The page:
Incident Response – Recovery and Maintenance: A Summary
The prompt identification of susceptibilities within computer networks and the related countermeasures to alleviate any damage or risk are critical for organizations in any industry. Whitman et al. discuss approaches regarding effective incidence response, including contingency planning for marketing leading content, preventing data losses after security breaches, and the appropriate techniques that can minimize emergency-related downtimes (313). Chapter eight, titled “Incident Response: Recovery and Maintenance,” provides a crucial insight into practical approaches to averting network intrusion.
The recovery and maintenance of networks involve associated processes such as the preservation of technical data, forensics and anti-forensics, and eDiscovery mechanisms, which collectively help in retrieving compromised systems and preventing future attacks. Whitman et al. highlight that the recovery phase is part of the broader incident response process which begins with figuring out the source of the security breach or cyber-attack, how the affected systems were compromised, and why there are no incidental protection mechanisms in place to prevent such incidents (315). Baskerville et al. posit that applying Deming’s cycle (i.e., plan, do, check, and act) can ensure adequate recovery and maintenance process while lowering the susceptibility of systems to future attacks (139). Planning for recovery is best based on the expert understanding of the security incident at the moment, while doing involves trying the recovery plan on several devices at a time. On the other hand, checking entails assessing the effectiveness of the plan, followed by acting, which is implemented only if the solution works, thus expanding its application to entire networks and devices. The approach is crucial for developing future security solutions that can fend off similar or multifaceted attacks.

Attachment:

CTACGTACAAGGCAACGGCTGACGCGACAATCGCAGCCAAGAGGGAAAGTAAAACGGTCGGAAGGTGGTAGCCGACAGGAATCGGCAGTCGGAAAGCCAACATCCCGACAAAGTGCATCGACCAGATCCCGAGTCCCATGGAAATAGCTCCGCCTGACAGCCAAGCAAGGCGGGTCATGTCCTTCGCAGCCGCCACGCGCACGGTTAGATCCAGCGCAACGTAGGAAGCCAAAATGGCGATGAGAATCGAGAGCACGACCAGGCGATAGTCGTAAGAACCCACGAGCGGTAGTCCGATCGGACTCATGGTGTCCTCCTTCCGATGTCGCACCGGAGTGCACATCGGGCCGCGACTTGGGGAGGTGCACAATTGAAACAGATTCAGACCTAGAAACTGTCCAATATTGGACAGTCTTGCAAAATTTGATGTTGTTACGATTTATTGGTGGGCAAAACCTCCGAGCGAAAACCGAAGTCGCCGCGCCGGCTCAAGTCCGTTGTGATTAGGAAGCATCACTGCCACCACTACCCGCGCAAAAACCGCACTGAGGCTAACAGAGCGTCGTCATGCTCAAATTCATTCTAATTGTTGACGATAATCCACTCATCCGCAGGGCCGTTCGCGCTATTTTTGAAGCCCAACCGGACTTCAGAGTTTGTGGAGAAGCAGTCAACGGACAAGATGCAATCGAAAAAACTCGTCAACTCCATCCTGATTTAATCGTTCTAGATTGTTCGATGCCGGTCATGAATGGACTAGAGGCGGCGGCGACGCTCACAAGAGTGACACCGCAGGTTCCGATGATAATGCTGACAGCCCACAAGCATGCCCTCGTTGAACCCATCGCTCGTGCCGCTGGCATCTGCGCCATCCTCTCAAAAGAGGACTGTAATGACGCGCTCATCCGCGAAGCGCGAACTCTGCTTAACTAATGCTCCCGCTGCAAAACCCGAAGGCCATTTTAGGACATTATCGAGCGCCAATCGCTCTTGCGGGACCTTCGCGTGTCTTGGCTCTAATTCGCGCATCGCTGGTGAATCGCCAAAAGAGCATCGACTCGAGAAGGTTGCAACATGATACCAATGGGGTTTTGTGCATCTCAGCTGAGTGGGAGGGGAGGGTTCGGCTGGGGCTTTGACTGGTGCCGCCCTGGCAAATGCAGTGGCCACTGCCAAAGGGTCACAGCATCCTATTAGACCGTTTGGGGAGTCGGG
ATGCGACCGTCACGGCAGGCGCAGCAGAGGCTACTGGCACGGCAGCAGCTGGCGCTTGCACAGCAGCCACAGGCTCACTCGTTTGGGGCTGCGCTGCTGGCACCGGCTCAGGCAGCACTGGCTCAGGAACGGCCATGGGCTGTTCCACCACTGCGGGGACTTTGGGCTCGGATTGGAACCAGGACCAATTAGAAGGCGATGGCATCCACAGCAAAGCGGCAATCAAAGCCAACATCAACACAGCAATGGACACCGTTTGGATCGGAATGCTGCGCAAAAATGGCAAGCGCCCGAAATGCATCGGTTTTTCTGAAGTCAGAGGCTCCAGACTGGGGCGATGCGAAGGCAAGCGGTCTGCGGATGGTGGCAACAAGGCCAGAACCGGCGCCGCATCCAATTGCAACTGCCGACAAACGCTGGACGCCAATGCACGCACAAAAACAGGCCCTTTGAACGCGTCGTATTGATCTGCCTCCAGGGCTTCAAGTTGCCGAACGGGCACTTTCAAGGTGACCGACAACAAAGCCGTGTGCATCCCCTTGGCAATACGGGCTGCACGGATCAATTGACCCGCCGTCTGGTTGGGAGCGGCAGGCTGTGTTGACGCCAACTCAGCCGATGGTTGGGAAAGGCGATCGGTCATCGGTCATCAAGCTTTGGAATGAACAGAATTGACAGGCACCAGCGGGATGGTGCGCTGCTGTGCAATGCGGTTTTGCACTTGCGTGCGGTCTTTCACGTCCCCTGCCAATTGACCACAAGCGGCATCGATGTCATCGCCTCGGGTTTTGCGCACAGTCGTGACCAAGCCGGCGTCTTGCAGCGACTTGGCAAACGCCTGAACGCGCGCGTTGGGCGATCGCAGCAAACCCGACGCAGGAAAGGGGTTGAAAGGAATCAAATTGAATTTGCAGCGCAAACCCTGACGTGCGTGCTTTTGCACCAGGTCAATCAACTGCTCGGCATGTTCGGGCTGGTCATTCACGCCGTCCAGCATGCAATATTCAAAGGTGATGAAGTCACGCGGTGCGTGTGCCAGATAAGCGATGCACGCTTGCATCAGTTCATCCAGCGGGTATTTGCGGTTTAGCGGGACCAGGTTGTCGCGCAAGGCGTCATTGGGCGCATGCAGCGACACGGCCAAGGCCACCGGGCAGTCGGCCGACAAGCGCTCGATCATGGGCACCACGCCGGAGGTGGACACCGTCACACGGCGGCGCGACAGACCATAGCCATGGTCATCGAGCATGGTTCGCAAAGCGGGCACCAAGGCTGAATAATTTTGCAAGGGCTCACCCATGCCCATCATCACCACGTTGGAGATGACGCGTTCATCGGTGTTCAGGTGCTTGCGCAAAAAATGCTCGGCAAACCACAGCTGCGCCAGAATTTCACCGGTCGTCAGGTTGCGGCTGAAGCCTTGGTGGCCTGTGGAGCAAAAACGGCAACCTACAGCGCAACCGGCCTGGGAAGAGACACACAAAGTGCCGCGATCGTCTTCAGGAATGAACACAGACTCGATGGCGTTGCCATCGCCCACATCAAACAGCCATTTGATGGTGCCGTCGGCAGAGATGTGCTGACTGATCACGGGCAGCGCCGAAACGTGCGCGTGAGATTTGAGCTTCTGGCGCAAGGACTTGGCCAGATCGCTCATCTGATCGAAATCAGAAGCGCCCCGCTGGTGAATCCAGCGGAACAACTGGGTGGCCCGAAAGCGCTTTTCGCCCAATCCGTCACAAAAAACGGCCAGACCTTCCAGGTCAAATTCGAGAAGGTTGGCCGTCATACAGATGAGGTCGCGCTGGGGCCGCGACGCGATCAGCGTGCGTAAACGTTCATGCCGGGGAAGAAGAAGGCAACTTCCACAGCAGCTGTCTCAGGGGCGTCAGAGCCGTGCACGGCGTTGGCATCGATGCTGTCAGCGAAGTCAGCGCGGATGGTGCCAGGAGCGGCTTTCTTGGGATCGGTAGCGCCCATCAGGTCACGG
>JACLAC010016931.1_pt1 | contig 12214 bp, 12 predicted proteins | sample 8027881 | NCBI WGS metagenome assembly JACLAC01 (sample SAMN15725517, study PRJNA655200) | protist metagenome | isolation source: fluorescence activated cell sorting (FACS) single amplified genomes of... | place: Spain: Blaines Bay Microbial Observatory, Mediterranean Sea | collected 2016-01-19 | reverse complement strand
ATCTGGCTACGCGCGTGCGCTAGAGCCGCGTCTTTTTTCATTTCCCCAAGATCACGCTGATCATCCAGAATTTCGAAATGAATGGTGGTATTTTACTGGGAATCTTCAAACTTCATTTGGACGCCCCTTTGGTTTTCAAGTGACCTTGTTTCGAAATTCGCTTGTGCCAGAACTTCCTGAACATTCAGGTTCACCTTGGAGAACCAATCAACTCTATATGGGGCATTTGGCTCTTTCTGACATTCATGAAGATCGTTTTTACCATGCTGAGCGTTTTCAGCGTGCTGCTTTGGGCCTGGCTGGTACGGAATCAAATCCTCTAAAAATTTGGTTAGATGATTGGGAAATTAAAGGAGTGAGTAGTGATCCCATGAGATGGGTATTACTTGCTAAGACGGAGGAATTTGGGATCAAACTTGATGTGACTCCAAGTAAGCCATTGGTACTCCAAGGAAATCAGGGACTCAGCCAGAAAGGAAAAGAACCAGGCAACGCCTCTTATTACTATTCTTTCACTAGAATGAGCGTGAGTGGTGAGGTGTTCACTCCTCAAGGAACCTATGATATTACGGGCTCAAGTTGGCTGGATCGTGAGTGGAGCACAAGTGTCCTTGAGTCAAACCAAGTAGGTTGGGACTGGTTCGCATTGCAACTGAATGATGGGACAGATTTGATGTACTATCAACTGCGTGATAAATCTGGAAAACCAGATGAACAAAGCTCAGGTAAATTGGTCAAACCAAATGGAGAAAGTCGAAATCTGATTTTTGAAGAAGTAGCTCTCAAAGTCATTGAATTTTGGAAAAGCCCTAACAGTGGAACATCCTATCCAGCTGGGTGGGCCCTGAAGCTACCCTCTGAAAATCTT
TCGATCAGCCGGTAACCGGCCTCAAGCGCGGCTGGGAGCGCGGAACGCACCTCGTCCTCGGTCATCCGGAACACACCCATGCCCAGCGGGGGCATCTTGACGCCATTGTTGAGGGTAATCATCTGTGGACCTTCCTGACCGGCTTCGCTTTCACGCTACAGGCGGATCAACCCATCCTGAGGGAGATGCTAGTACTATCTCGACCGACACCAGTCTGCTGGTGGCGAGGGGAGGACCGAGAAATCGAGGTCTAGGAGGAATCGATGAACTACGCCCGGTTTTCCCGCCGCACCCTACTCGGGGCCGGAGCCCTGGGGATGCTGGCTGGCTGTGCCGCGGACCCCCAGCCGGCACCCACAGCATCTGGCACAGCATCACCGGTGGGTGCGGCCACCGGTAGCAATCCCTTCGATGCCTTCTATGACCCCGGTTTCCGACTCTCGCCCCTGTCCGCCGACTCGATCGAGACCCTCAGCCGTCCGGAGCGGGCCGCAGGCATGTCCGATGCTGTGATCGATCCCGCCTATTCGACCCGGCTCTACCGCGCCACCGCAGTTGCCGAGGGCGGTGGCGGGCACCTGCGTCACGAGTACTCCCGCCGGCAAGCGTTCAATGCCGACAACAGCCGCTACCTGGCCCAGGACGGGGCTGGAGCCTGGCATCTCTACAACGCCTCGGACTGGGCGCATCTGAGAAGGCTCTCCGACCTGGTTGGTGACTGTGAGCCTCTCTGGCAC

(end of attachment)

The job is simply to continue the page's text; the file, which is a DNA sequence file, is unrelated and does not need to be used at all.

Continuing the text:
Overall, the recovery and maintenance process should be practical and strategic to reduce system susceptibilities. Accordingly, the approaches employed should focus more on reducing or eliminating the source/vulnerability as opposed to containing the attack. The source of the attack(s), the extent of breach or damage of systems, and the reasons the organization lacks modalities to prevent such incidents should also be assessed using Deming’s cycle. By employing this approach, future system vulnerabilities can be reduced significantly.
Are the outlined processes and procedures practical and applicable to all types of multifaceted organizational systems in a highly dynamic cybersecurity world?
Baskerville, Richard, et al. “Incident-Centered Information Security: Managing A Strategic Balance Between Prevention and Response.” Information & Management, vol. 51, no.1, 2014, pp. 138-151.
Whitman, Michael E., et al. Principles of Incident Response and Disaster Recovery. 2nd ed., Cengage Learning, 2013.